US appeals release of Posada, sought by Cuba, Venezuela

The US government on Tuesday appealed a federal court's decision that led to the release of Luis Posada Carriles, who is wanted by Havana and Caracas for the deadly 1976 downing of a Cuban airliner.

Posada Carriles was arrested in 2005 on immigration charges, but was released in May this year after a federal judge in Texas
dropped the indictment, saying the government tricked the ex-CIA
contractor by using a citizenship interview to obtain evidence against

In its brief to a US appeals court in Texas, the government insists,
however, that "the record shows no deceit or trickery, nor outrageous
conduct that justifies the extreme sanction of dismissal."

The government stressed the circumstances at the time "gave the defendant no license to lie to the interviewers."

A Cuba-born Venezuelan national, Posada Carriles was jailed in Venezuela in 1976 for allegedly masterminding the downing of a Cuban jet off Barbados.

He escaped in 1985, was sentenced to eight years in jail in Panama for a 2000 bomb plot to assassinate Cuban President Fidel Castro, and was pardoned four years later.

US authorities are reportedly investigating whether Posada Carriles was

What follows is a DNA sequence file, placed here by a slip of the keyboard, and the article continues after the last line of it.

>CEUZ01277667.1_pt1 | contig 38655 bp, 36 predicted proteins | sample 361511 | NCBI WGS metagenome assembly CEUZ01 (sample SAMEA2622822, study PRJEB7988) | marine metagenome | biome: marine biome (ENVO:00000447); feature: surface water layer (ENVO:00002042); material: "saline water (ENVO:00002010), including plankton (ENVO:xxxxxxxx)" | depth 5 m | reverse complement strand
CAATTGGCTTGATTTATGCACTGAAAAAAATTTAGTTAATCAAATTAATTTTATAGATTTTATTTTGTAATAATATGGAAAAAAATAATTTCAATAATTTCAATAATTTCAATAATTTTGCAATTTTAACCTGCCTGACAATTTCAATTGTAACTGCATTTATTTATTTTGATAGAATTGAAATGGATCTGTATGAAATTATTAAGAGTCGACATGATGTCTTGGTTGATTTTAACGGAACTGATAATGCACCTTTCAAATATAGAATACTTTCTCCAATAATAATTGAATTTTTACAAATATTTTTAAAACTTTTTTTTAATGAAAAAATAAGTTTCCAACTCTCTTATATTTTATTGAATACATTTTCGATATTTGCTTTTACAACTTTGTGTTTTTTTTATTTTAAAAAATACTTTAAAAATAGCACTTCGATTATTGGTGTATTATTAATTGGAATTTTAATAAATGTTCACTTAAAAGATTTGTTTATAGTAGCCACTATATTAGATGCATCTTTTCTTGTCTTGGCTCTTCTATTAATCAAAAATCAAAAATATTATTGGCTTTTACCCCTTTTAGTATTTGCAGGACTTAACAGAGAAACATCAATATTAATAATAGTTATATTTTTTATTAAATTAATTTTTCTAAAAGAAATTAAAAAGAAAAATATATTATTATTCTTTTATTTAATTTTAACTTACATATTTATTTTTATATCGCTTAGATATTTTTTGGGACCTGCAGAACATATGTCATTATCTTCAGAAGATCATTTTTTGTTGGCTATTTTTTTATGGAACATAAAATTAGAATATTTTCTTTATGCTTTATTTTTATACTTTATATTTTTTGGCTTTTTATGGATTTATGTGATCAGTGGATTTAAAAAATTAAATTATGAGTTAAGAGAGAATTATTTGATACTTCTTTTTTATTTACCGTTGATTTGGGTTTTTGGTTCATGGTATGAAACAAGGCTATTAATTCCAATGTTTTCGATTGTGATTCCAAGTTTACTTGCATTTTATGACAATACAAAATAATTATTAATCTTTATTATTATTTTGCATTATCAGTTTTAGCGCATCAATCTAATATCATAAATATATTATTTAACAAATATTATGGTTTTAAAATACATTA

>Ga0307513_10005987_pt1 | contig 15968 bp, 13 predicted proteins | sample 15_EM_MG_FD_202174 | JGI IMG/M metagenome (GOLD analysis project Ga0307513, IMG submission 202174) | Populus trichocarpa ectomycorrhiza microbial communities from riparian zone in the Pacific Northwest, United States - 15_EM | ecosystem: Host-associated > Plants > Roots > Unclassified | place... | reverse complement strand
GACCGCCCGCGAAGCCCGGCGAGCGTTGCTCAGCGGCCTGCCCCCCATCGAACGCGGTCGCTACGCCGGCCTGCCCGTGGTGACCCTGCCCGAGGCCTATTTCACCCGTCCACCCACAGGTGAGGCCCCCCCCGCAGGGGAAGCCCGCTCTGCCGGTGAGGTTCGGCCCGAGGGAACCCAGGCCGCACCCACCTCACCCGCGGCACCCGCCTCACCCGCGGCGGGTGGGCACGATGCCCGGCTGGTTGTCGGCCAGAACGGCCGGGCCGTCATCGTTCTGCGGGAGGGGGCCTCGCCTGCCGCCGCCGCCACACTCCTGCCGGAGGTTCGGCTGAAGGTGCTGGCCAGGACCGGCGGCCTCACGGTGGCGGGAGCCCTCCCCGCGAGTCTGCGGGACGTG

involved in a 1997 Havana hotel bombing that killed an Italian tourist.

But he has not been indicted in the United States for any of the
attacks and US authorities have refused to extradite him to Cuba or
Venezuela, claiming he might be tortured there. The US government
failed to find takers when it suggested sending him to another country.

Cuba's communist President Fidel Castro and his leftist Venezuelan ally Hugo Chavez
have repeatedly accused Washington of harboring a wanted terrorist
while at the same time claiming to wage a worldwide battle against

Declassified US documents show that Posada Carriles worked for the CIA
from 1965 to June 1976. He also reportedly helped the US government
ferry supplies to the Contra rebels who waged a bloody campaign to
topple the socialist Sandinista government in Nicaragua in the 1980s.